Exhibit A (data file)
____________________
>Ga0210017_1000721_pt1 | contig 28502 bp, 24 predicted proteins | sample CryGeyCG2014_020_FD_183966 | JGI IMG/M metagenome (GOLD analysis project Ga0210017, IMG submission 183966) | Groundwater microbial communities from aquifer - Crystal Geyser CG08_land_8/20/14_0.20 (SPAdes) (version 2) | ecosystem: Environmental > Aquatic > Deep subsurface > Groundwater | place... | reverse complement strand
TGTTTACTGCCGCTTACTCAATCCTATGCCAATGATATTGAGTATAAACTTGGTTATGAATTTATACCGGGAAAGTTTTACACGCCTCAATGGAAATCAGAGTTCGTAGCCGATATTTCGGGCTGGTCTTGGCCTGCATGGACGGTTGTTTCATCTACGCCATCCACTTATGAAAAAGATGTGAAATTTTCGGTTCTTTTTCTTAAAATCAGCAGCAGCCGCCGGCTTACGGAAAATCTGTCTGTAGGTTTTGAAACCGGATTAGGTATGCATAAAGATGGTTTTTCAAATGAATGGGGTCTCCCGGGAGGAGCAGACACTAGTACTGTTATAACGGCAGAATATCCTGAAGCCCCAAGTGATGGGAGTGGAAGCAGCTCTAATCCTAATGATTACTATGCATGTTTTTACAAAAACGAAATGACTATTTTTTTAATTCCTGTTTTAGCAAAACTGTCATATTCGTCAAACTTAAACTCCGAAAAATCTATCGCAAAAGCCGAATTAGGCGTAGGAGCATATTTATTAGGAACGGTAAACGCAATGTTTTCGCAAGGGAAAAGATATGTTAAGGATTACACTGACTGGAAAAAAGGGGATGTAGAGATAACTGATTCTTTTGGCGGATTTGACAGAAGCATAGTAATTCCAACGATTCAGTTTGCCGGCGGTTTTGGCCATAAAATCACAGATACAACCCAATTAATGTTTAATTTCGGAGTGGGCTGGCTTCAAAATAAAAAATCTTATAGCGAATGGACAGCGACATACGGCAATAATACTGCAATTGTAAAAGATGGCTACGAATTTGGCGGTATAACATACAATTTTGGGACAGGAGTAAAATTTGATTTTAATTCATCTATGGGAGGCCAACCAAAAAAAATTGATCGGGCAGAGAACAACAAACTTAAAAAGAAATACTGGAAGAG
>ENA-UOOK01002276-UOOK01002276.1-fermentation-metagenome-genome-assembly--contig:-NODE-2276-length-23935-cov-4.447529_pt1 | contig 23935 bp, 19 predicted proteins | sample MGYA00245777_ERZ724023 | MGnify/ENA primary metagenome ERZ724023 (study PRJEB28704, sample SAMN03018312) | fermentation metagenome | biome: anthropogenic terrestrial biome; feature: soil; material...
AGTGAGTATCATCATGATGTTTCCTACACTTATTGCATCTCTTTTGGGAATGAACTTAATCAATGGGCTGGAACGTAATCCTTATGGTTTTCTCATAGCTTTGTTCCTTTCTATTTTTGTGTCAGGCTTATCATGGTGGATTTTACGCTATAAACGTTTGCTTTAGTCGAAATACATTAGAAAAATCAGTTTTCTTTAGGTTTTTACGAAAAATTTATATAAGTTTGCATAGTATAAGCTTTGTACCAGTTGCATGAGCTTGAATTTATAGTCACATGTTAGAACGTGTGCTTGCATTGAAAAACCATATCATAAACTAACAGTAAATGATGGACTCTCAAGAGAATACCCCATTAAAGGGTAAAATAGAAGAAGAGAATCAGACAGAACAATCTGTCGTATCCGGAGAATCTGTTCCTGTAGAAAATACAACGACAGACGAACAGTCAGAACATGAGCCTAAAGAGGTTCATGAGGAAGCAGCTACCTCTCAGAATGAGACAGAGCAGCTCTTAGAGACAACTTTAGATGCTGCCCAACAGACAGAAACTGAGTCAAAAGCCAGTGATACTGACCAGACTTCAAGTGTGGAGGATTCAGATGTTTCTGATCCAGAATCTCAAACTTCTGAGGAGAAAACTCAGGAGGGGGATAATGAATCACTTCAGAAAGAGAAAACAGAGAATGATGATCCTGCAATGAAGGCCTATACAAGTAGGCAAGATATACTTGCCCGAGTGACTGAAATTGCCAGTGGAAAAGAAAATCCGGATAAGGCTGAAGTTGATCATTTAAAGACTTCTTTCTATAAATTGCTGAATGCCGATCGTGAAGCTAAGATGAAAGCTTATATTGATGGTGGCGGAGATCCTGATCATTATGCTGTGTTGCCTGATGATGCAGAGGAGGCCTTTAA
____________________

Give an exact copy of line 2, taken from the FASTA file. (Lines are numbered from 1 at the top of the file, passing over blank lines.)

TGTTTACTGCCGCTTACTCAATCCTATGCCAATGATATTGAGTATAAACTTGGTTATGAATTTATACCGGGAAAGTTTTACACGCCTCAATGGAAATCAGAGTTCGTAGCCGATATTTCGGGCTGGTCTTGGCCTGCATGGACGGTTGTTTCATCTACGCCATCCACTTATGAAAAAGATGTGAAATTTTCGGTTCTTTTTCTTAAAATCAGCAGCAGCCGCCGGCTTACGGAAAATCTGTCTGTAGGTTTTGAAACCGGATTAGGTATGCATAAAGATGGTTTTTCAAATGAATGGGGTCTCCCGGGAGGAGCAGACACTAGTACTGTTATAACGGCAGAATATCCTGAAGCCCCAAGTGATGGGAGTGGAAGCAGCTCTAATCCTAATGATTACTATGCATGTTTTTACAAAAACGAAATGACTATTTTTTTAATTCCTGTTTTAGCAAAACTGTCATATTCGTCAAACTTAAACTCCGAAAAATCTATCGCAAAAGCCGAATTAGGCGTAGGAGCATATTTATTAGGAACGGTAAACGCAATGTTTTCGCAAGGGAAAAGATATGTTAAGGATTACACTGACTGGAAAAAAGGGGATGTAGAGATAACTGATTCTTTTGGCGGATTTGACAGAAGCATAGTAATTCCAACGATTCAGTTTGCCGGCGGTTTTGGCCATAAAATCACAGATACAACCCAATTAATGTTTAATTTCGGAGTGGGCTGGCTTCAAAATAAAAAATCTTATAGCGAATGGACAGCGACATACGGCAATAATACTGCAATTGTAAAAGATGGCTACGAATTTGGCGGTATAACATACAATTTTGGGACAGGAGTAAAATTTGATTTTAATTCATCTATGGGAGGCCAACCAAAAAAAATTGATCGGGCAGAGAACAACAAACTTAAAAAGAAATACTGGAAGAG